I think people have a lot of misconceptions about poop. No, really, they do. Since I am a board certified poop doctor (that’s what my kids think, at least), I hear a lot of people’s concerns about their pooping habits and I know that the public out there is confused. Confused and sometimes obsessed. Obsessed with their bowels. I sometimes feel like I should start teaching a class or start a support group for people with pooping issues so I can do my shpiel for a bunch of people all at once. This is what I would say:
1. Normal frequency
People are obsessed with the idea that they have to poop every day, once a day. This is not true. Normal is actually anywhere from 3-4 times a day to once every 3-4 days. Even once a week might be normal if it’s comfortable and you’re not straining. Keep that in mind if you skip a day. Now, if you’re normally a twice a day person and suddenly you’re not going for days, or vice versa, there could be a problem, so ask a doc. Bottom line (pun intended): major change from your normal, not some arbitrary normal is what would worry me.
2. Normal consistency
People always want to tell me if they’re producing pudding or fluff or goat poops or whatever other simile their creative minds come up with. To make things easier, there is actually a chart someone made up – we love charts in medicine. Actually, I remember the first time I saw this chart. I was a senior resident who somehow magically got her abstract accepted at Digestive Diseases Week (a huge conference for all GI professionals), and I decided to take the post-graduate course too, which was silly, because I was not a post-graduate, I was more like a pre-matriculant. But anyway, there were probably three or five thousand people taking this course (mostly bald men in club jackets, but that is a whole other discussion), and they put up this chart on the screen, and I seriously could not understand why no one was laughing.
I’ve matured a lot since then. But if you’re anything like I was at that time in my life, this might make you chuckle, and you’re welcome. You want to aim for like type 2, 3, or 4.
3. Normal color
Here’s another thing to which people assign great significance, and in reality, it is really not as important as everyone think. Poop, like people, comes in all sorts of colors and hues, and most of them are not abnormal. So, if yesterday it was chocolate brown, and today it’s more like cappuchino… Please don’t tell me about it, it’s ok. I care if you’re producing bright red blood (for obvious reasons, especially if there clots or if you’d describe it as a gush), or if your stool is black and tarry, which means you might be producing blood up top somewhere, and it’s getting digested along the way and coming out black. And FYI, if you take iron, you might have this, but that’s normal. Black stool from bleeding is called “melena,” and you’d recognize it because in addition to being black, it stinks to high heaven. You’d notice that. I might also care if your stool became white; that’s called “acholic,” and it could mean there is a liver problem, but honestly, if we’re at the point where your stools are acholic, we would already know about a liver problem because you’d have other symptoms, and you’d be really sick. And if your poop turns forest green (like my son’s did once, freaking me out to no end), stop eating Fruit Loops (the culprit in my son’s case).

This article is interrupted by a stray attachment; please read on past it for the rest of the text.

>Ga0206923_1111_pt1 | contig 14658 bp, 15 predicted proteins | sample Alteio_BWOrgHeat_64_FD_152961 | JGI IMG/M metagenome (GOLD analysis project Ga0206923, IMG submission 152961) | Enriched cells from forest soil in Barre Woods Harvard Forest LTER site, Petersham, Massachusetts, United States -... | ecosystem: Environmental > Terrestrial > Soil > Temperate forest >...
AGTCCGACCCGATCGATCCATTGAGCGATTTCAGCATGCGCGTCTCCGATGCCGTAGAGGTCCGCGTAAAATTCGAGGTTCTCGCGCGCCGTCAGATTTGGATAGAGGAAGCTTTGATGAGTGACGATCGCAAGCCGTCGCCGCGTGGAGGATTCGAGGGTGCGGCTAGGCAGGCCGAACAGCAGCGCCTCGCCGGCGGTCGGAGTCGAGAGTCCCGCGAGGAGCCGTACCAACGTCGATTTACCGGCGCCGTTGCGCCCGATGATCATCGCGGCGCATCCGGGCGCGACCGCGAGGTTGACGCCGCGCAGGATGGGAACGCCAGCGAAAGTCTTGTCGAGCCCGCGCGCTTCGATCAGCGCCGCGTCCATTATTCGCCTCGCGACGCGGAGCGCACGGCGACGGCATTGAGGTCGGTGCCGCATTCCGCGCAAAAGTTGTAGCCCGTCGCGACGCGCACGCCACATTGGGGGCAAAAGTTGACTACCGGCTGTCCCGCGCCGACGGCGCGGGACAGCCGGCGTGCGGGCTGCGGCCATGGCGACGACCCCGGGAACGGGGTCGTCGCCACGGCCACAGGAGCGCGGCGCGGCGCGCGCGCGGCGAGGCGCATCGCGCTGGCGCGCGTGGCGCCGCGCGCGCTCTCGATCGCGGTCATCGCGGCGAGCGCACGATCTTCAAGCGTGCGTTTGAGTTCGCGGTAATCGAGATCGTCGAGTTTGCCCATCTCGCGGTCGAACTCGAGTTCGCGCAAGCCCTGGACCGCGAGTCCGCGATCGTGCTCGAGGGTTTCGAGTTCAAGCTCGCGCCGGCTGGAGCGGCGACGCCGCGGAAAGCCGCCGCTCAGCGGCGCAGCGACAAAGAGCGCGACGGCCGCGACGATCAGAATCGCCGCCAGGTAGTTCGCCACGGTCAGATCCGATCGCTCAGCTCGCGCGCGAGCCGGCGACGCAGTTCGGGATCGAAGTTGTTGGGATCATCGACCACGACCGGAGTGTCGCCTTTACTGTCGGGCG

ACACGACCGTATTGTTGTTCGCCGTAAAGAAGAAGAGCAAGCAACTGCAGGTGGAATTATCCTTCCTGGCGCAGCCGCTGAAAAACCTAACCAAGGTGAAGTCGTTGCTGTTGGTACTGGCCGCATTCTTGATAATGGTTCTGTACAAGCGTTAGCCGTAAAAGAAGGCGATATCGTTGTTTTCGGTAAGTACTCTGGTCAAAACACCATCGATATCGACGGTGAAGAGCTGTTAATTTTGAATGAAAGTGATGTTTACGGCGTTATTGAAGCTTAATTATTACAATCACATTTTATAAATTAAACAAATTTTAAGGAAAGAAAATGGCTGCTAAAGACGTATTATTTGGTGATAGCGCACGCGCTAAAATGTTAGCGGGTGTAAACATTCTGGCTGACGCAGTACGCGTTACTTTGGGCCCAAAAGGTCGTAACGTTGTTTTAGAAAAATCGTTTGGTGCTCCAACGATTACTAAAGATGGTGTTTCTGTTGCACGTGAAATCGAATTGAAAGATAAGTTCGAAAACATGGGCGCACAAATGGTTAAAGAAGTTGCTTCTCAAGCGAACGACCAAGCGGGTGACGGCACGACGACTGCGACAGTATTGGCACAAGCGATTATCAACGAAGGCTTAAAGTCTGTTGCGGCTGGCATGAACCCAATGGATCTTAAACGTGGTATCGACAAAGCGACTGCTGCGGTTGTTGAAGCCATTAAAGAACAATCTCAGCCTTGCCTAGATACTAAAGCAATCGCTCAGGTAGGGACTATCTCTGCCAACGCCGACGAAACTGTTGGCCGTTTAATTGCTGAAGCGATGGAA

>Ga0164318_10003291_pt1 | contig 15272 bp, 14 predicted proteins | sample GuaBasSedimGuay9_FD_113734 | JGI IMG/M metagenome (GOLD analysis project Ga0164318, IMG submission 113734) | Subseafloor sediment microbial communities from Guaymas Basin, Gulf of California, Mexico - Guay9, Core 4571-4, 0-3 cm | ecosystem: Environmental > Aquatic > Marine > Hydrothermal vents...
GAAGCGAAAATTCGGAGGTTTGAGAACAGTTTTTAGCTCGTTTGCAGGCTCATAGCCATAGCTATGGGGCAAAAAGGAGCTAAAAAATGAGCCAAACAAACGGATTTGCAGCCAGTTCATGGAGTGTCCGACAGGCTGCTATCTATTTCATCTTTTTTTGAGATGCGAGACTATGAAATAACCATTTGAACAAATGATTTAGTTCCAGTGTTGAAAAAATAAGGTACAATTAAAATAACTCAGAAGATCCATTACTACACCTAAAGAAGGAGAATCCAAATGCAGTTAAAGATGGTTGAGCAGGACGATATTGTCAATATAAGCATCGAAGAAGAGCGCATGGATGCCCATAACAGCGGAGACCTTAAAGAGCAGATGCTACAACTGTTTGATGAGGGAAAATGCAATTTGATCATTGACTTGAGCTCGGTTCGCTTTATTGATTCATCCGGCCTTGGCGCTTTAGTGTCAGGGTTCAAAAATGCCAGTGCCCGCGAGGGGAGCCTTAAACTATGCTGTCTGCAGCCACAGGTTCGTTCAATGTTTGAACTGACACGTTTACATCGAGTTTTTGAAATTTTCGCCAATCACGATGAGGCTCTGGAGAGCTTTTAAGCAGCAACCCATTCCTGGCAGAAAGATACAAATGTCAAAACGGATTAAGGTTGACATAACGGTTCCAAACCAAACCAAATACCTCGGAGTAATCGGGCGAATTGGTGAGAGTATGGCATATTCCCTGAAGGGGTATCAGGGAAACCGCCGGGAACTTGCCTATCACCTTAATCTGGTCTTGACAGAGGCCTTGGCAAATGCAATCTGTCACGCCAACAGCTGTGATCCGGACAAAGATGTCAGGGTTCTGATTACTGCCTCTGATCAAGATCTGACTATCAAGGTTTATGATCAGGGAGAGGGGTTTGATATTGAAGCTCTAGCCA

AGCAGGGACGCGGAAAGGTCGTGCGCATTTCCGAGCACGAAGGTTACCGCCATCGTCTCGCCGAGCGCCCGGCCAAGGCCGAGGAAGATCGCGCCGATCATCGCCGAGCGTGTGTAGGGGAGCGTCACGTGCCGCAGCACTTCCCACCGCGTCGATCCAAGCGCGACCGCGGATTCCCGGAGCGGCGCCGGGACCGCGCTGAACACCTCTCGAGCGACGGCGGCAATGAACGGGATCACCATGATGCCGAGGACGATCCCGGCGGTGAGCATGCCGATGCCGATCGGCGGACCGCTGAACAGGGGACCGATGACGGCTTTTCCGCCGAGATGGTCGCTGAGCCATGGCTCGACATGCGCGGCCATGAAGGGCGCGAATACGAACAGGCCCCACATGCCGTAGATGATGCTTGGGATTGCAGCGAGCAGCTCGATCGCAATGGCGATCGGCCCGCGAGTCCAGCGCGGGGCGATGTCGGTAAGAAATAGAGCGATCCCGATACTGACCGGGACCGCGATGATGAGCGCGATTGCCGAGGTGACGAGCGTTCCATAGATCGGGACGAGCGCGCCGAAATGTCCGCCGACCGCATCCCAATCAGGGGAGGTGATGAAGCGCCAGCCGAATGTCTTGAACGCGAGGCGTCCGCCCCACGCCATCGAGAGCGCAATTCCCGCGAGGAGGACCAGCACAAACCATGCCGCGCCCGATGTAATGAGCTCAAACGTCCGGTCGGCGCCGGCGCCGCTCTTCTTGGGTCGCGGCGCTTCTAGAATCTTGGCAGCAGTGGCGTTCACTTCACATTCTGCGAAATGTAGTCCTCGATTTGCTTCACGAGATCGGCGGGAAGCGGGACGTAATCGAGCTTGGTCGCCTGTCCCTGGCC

4. Normal reflexes
Something I hear all the time is, “All my food goes right through me!! As soon as I eat, I have to run to the bathroom!” So, no, your food isn’t ACTUALLY going right through you. That would be impossible unless your food has like a jetpack or something. People usually have 30 feet of intestine it has to go through, and no inanimate object can do that in seconds to minutes. You’d have to have more than two thirds of your small intestine taken out for food to literally “go through you,” and if that happened, you’d also be severely malnourished and dehydrated because nothing would get absorbed. What’s actually happening is something called “gastro-colic reflex.” Basically, when you eat and your stomach stretches, it sends signals to the rest of your GI tract: “INCOMING!!” and the intestines start moving things out to make room. It’s normal for that to happen. Some people have an exaggerated gastro-colic reflex, and find it happens too close to mealtime, or that they cramping and urgency with it. That’s still really not necessarily abnormal, but ask your doctor, they might want to rule out food intolerances.
5. Normal digestion
Sometimes, they say “No, really, it goes right through me! I see undigested food all the time!” This may or may not be abnormal, but keep in mind that a lot of the things we eat we don’t actually digest or absorb. Mostly, vegetable matter. So, things like lettuce, peels and skins (on tomatoes and grapes, for example), beans, seeds, and, how can we forget, corn – these things don’t get absorbed and are excreted just as they came in. That’s normal. You don’t always see them, because it’s usually buried in the rest of the crap (pardon the pun) that comes out. But if you’re having a looseish stool, you might, and that’s more or less expected. I’d run it by your doc if it’s a consistent thing, but don’t freak out.
That’s what I have to say about that. But remember, if you’re worried, you’re still better off running it by a professional, and by that I don’t mean any famous neurosurgeon on TV, or the venerable WebMD. I mean an actual person who can lay hands on you, listen to you, and make all your troubles go away. Well, maybe not, but someone who can make you feel better about your poop.